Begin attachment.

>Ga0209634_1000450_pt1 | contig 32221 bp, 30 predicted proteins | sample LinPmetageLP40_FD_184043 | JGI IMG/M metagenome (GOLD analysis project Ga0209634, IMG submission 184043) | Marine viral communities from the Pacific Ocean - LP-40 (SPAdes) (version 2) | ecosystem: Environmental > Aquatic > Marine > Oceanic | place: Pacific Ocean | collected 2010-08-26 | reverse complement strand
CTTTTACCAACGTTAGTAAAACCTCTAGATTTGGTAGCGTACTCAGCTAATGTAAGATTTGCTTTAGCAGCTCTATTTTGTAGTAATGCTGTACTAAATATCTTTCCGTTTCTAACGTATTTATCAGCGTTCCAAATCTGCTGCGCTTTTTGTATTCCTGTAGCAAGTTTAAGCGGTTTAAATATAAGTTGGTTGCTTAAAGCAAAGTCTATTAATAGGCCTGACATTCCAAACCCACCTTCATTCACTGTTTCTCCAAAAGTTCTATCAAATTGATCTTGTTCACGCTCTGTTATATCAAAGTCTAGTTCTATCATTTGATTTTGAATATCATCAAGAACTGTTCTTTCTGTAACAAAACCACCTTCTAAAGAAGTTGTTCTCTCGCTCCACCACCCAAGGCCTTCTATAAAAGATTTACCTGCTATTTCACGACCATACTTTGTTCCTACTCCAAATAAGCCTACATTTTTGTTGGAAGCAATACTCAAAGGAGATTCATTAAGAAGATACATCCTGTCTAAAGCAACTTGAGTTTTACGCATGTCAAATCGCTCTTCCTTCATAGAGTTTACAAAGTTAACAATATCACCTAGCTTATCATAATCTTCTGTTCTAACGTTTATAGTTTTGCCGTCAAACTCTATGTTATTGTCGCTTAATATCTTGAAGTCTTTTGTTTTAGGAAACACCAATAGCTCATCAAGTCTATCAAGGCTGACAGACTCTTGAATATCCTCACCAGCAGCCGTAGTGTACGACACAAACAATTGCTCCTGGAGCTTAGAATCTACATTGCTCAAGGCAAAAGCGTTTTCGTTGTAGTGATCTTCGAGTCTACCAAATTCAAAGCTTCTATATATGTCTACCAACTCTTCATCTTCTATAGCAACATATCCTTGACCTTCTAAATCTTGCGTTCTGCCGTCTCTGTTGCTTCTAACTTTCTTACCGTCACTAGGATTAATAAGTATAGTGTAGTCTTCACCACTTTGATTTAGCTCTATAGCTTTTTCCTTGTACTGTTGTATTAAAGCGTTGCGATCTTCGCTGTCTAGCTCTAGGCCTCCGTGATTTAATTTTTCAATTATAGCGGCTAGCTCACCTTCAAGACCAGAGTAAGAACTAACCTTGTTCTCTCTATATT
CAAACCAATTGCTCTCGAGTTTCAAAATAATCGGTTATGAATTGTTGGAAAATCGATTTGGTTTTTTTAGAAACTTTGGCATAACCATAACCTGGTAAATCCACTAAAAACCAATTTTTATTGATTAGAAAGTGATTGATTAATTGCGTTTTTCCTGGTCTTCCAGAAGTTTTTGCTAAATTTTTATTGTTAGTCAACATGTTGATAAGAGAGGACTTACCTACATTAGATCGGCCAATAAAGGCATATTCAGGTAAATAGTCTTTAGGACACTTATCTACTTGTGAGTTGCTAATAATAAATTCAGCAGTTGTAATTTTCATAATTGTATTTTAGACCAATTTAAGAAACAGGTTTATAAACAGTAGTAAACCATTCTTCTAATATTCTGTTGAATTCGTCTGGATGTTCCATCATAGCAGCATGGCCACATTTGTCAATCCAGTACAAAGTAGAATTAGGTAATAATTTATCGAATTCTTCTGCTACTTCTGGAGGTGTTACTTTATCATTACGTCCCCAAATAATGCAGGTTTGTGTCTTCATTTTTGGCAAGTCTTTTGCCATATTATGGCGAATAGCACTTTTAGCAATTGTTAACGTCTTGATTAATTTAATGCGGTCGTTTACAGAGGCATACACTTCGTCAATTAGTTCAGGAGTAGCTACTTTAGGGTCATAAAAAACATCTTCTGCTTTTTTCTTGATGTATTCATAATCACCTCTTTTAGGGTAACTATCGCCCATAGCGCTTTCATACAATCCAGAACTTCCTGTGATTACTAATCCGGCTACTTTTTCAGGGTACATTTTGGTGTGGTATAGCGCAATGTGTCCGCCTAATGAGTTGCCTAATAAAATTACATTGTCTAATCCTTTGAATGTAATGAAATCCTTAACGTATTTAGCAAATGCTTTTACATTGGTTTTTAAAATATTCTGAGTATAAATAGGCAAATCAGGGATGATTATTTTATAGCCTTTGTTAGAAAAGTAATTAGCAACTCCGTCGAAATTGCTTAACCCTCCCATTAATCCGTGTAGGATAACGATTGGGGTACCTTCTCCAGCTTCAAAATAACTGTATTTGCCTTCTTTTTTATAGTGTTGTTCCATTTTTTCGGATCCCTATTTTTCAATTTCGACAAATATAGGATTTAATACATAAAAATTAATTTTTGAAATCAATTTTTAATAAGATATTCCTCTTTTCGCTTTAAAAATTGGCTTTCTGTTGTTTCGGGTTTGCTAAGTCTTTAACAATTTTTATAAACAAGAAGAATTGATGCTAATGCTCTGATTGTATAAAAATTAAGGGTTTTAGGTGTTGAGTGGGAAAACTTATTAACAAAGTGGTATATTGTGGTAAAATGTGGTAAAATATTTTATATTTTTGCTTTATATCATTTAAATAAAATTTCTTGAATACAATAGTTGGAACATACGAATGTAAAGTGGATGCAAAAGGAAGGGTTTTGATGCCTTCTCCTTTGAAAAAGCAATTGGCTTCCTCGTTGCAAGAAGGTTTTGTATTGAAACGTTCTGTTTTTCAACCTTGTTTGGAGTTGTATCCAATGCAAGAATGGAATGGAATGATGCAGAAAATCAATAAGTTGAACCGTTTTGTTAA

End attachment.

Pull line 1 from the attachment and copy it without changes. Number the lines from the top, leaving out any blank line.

>Ga0209634_1000450_pt1 | contig 32221 bp, 30 predicted proteins | sample LinPmetageLP40_FD_184043 | JGI IMG/M metagenome (GOLD analysis project Ga0209634, IMG submission 184043) | Marine viral communities from the Pacific Ocean - LP-40 (SPAdes) (version 2) | ecosystem: Environmental > Aquatic > Marine > Oceanic | place: Pacific Ocean | collected 2010-08-26 | reverse complement strand